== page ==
1. Where did you find your source?
2. What is your source?
Not sure? Ask Mr. Padgett or Ms. Taylor!
What makes a historical event "Great"?
Adjective, great·er, great·est.
Length: 5-7 pages
A useful step-by-step guide written by Mr. Greg Hawes (2005)
This resource from the Purdue Online Writing Lab (OWL) shows a sample paper in the Notes and Bibliography format of the Chicago Manual of Style, 17thedition.
Make sure that all the results are items you can access by limiting results to Full Text results only. Databases often include a mix of full text items and abstracts/synopses of items. Selecting Full Text helps prevent frustration.
Database searches generally default to keyword. Using the drop-down list to the right of the search bar, look for title, document title, or comparable term such as newspaper Headline.
Look for filters / limiters on your results page, such as Subject and Source types. This will help ensure you get only the results that you want and will make sure you don't have to wade through as many results.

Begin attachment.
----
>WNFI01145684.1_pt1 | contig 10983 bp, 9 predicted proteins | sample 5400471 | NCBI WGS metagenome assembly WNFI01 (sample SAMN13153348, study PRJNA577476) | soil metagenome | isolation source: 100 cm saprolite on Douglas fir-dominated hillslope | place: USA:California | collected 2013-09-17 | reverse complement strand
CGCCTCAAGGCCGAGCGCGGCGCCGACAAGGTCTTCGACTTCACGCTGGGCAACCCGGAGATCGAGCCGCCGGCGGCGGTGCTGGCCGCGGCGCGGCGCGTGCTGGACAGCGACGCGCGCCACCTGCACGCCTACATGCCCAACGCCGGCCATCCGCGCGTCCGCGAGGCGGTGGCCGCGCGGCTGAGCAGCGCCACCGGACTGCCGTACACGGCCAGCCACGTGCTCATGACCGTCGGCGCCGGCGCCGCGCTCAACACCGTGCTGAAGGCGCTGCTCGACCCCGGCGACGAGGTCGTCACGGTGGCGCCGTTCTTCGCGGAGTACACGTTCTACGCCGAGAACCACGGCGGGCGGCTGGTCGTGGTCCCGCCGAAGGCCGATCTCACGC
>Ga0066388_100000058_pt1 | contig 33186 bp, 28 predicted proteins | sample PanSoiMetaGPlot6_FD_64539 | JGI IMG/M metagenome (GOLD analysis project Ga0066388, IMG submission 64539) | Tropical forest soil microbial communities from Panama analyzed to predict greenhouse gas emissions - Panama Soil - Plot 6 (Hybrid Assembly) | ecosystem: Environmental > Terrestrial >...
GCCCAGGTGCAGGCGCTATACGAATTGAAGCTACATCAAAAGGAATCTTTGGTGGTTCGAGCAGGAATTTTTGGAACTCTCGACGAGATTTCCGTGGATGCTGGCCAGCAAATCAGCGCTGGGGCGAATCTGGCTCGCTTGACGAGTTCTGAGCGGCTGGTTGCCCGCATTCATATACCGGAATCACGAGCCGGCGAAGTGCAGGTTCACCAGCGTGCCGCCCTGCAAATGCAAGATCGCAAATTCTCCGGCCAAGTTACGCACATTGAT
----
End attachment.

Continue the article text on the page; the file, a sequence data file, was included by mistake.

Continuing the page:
Look especially for:
Source types: xxxxxxx
Lexile levels of about xxxxxxx.
Use AND in your search when there are words that all need to be in your search results.
Use OR when there are two words that can be used interchangeably, but at least one of them needs to be present in your results.
Use NOT when you want to exclude a word from your search.
Muhammad Ali OR Cassius Clay (All articles about Muhammad Ali, including those before he changed his name from Cassius Clay to Muhammad Ali.)
Muhammad Ali OR Cassius Clay AND Vietnam (Articles about Ali and his Vietnam protest activity)
Muhammad Ali OR Cassius Clay NOT Vietnam (Articles about Ali not relating to his Vietnam protest activity)